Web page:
Moldova: Structural reforms for a strong VET system
Moldova is well ahead of its neighbours in terms of VET. It is the only country in South Eastern Europe that offers a dual VET system with clear-cut shared roles embedded in an institutional architecture. For this reason, it can play a pioneering role when introducing dual VET.
In Moldova, a new trend has emerged, most probably fueled by the Eastern Partnership initiative of the European Union: as the economy of Moldova develops, with significant involvement of foreign investors, so increases the pressure on the educational system to deliver qualified, yet flexible staff. Naturally, therefore, the interest for dual VET, which offers a quick and sustainable solution, is increasing together with the increase in employability and salary scale of the successful students. Germany supports Moldova in its declared efforts to achieve a better VET system.
GIZ on behalf of the Ministry of Economic Cooperation and Development (BMZ) aims at strengthening the dual VET component for sustainable economic development. A new project provides support to the government of Moldova in the ambitious process of development and consolidation of a dual VET system. The project “Support to Vocational Education and Training in the Field of Green Economy” is designed to be implemented in the period from 2018 to 2021. Its goal is to harness the existing potential of dual VET contribution to ecological, economic and social development, all very much in line with Moldova’s environmental and climate relevant strategies, as well as the Agenda 2030.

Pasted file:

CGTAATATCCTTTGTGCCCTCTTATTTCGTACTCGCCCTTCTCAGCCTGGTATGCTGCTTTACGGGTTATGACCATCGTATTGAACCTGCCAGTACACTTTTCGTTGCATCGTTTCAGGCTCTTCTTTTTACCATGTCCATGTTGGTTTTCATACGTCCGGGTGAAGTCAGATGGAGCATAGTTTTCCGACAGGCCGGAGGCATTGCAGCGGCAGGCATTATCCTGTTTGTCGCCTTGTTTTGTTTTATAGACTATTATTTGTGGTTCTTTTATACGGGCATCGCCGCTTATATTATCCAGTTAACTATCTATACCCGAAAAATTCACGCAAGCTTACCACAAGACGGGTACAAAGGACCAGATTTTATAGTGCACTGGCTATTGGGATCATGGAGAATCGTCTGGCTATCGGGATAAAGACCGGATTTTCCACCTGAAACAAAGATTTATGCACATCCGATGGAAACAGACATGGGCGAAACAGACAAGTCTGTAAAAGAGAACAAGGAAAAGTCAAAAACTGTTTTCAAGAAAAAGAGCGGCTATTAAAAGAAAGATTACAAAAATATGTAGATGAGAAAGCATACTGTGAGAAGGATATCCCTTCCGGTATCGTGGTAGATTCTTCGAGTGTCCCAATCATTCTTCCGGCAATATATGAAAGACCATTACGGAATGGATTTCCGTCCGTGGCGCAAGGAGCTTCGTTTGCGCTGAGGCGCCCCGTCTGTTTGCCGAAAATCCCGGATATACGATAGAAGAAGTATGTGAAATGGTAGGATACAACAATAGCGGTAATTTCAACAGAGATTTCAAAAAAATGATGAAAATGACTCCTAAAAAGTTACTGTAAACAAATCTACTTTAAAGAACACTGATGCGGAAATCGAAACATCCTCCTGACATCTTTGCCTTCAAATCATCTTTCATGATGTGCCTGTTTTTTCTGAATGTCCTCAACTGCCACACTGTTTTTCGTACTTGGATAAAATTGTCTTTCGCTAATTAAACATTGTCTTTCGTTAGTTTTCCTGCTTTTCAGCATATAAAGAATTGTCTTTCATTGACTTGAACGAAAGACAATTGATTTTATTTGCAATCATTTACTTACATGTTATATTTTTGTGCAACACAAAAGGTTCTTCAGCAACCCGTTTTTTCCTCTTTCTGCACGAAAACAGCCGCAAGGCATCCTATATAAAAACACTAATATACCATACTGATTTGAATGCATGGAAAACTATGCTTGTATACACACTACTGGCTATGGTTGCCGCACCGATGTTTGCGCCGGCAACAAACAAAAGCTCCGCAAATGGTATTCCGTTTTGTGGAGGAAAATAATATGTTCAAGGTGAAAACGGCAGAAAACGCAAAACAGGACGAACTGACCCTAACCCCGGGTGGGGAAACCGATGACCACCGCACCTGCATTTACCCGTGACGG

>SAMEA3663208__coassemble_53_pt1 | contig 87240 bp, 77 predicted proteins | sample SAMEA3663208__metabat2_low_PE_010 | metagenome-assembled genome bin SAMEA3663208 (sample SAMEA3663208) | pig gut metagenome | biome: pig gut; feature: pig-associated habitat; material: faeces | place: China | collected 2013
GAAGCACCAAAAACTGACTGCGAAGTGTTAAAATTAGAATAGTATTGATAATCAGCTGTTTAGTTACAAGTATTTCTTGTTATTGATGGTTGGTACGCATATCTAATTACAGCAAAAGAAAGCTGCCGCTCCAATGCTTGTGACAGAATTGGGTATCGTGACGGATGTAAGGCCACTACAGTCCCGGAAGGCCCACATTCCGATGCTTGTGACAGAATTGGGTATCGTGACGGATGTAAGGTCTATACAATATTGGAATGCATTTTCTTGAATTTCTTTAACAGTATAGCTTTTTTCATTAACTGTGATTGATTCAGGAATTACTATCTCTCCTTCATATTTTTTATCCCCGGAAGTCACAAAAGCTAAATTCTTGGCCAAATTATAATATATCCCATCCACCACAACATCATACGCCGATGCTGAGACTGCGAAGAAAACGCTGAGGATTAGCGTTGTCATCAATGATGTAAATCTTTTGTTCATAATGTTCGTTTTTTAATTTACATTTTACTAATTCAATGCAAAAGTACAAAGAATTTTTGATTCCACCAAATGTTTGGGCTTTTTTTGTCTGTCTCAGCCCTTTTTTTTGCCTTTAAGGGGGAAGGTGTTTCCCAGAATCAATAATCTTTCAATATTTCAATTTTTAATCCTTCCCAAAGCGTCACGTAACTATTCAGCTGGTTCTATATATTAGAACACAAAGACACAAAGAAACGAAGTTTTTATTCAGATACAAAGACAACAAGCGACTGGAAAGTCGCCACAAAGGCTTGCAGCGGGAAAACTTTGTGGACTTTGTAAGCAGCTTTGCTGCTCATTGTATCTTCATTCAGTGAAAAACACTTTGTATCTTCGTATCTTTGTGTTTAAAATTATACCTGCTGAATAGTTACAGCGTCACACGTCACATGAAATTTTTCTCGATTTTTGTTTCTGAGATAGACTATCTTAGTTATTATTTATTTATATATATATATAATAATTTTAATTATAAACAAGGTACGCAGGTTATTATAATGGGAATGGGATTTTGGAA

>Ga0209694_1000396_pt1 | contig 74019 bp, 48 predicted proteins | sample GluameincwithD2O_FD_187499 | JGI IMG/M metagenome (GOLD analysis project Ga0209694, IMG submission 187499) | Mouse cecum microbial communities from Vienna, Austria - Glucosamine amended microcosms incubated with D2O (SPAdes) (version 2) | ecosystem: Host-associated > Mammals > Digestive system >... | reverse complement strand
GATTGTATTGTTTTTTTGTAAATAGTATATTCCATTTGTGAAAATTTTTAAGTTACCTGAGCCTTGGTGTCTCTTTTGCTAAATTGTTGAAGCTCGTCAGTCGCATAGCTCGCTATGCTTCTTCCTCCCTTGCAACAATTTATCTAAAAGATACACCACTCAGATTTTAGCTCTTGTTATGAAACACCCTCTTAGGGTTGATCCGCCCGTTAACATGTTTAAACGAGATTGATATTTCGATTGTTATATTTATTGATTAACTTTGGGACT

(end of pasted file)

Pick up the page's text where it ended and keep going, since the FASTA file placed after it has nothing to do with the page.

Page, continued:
In the period from 2015 to 2018, the German cooperation supported the Moldovan Government to embark on the VET improvement, focused on the increase of responsiveness of the education system to the needs of the real economy.